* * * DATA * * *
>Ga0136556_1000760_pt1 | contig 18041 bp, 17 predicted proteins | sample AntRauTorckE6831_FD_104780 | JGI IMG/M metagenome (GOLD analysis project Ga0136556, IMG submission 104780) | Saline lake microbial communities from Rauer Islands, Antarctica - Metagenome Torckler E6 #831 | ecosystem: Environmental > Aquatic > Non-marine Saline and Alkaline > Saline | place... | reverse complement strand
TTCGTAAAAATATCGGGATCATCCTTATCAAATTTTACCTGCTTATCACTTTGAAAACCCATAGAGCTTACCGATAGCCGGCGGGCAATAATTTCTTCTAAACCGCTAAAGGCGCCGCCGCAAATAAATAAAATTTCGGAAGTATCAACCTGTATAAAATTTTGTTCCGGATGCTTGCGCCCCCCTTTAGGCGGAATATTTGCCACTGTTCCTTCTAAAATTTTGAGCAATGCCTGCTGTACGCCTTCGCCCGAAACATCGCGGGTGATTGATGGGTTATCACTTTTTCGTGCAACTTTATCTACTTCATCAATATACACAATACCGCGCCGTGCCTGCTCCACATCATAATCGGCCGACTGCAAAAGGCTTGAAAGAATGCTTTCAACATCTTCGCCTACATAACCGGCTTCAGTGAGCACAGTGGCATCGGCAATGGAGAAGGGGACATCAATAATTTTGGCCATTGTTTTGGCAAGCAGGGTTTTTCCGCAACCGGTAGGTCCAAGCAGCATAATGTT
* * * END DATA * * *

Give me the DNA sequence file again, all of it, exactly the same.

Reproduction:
>Ga0136556_1000760_pt1 | contig 18041 bp, 17 predicted proteins | sample AntRauTorckE6831_FD_104780 | JGI IMG/M metagenome (GOLD analysis project Ga0136556, IMG submission 104780) | Saline lake microbial communities from Rauer Islands, Antarctica - Metagenome Torckler E6 #831 | ecosystem: Environmental > Aquatic > Non-marine Saline and Alkaline > Saline | place... | reverse complement strand
TTCGTAAAAATATCGGGATCATCCTTATCAAATTTTACCTGCTTATCACTTTGAAAACCCATAGAGCTTACCGATAGCCGGCGGGCAATAATTTCTTCTAAACCGCTAAAGGCGCCGCCGCAAATAAATAAAATTTCGGAAGTATCAACCTGTATAAAATTTTGTTCCGGATGCTTGCGCCCCCCTTTAGGCGGAATATTTGCCACTGTTCCTTCTAAAATTTTGAGCAATGCCTGCTGTACGCCTTCGCCCGAAACATCGCGGGTGATTGATGGGTTATCACTTTTTCGTGCAACTTTATCTACTTCATCAATATACACAATACCGCGCCGTGCCTGCTCCACATCATAATCGGCCGACTGCAAAAGGCTTGAAAGAATGCTTTCAACATCTTCGCCTACATAACCGGCTTCAGTGAGCACAGTGGCATCGGCAATGGAGAAGGGGACATCAATAATTTTGGCCATTGTTTTGGCAAGCAGGGTTTTTCCGCAACCGGTAGGTCCAAGCAGCATAATGTT